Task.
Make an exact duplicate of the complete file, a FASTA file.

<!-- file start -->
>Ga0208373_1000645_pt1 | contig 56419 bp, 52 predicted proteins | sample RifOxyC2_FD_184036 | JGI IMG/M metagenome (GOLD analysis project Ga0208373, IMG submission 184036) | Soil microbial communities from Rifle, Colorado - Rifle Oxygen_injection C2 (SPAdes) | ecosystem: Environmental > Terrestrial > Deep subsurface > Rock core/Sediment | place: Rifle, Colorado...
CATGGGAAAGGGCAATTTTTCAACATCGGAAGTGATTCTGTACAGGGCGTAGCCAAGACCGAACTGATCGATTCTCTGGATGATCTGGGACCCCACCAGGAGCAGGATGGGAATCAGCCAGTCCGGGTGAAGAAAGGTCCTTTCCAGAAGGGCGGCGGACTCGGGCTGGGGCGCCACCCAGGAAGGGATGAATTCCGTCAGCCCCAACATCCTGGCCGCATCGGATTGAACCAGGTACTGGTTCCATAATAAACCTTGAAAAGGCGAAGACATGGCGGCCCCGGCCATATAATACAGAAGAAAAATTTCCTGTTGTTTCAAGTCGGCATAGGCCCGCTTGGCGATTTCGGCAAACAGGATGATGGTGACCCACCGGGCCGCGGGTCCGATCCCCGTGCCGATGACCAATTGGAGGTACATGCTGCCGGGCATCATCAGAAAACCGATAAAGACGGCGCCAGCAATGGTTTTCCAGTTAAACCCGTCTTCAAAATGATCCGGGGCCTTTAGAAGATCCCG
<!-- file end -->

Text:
>Ga0208373_1000645_pt1 | contig 56419 bp, 52 predicted proteins | sample RifOxyC2_FD_184036 | JGI IMG/M metagenome (GOLD analysis project Ga0208373, IMG submission 184036) | Soil microbial communities from Rifle, Colorado - Rifle Oxygen_injection C2 (SPAdes) | ecosystem: Environmental > Terrestrial > Deep subsurface > Rock core/Sediment | place: Rifle, Colorado...
CATGGGAAAGGGCAATTTTTCAACATCGGAAGTGATTCTGTACAGGGCGTAGCCAAGACCGAACTGATCGATTCTCTGGATGATCTGGGACCCCACCAGGAGCAGGATGGGAATCAGCCAGTCCGGGTGAAGAAAGGTCCTTTCCAGAAGGGCGGCGGACTCGGGCTGGGGCGCCACCCAGGAAGGGATGAATTCCGTCAGCCCCAACATCCTGGCCGCATCGGATTGAACCAGGTACTGGTTCCATAATAAACCTTGAAAAGGCGAAGACATGGCGGCCCCGGCCATATAATACAGAAGAAAAATTTCCTGTTGTTTCAAGTCGGCATAGGCCCGCTTGGCGATTTCGGCAAACAGGATGATGGTGACCCACCGGGCCGCGGGTCCGATCCCCGTGCCGATGACCAATTGGAGGTACATGCTGCCGGGCATCATCAGAAAACCGATAAAGACGGCGCCAGCAATGGTTTTCCAGTTAAACCCGTCTTCAAAATGATCCGGGGCCTTTAGAAGATCCCG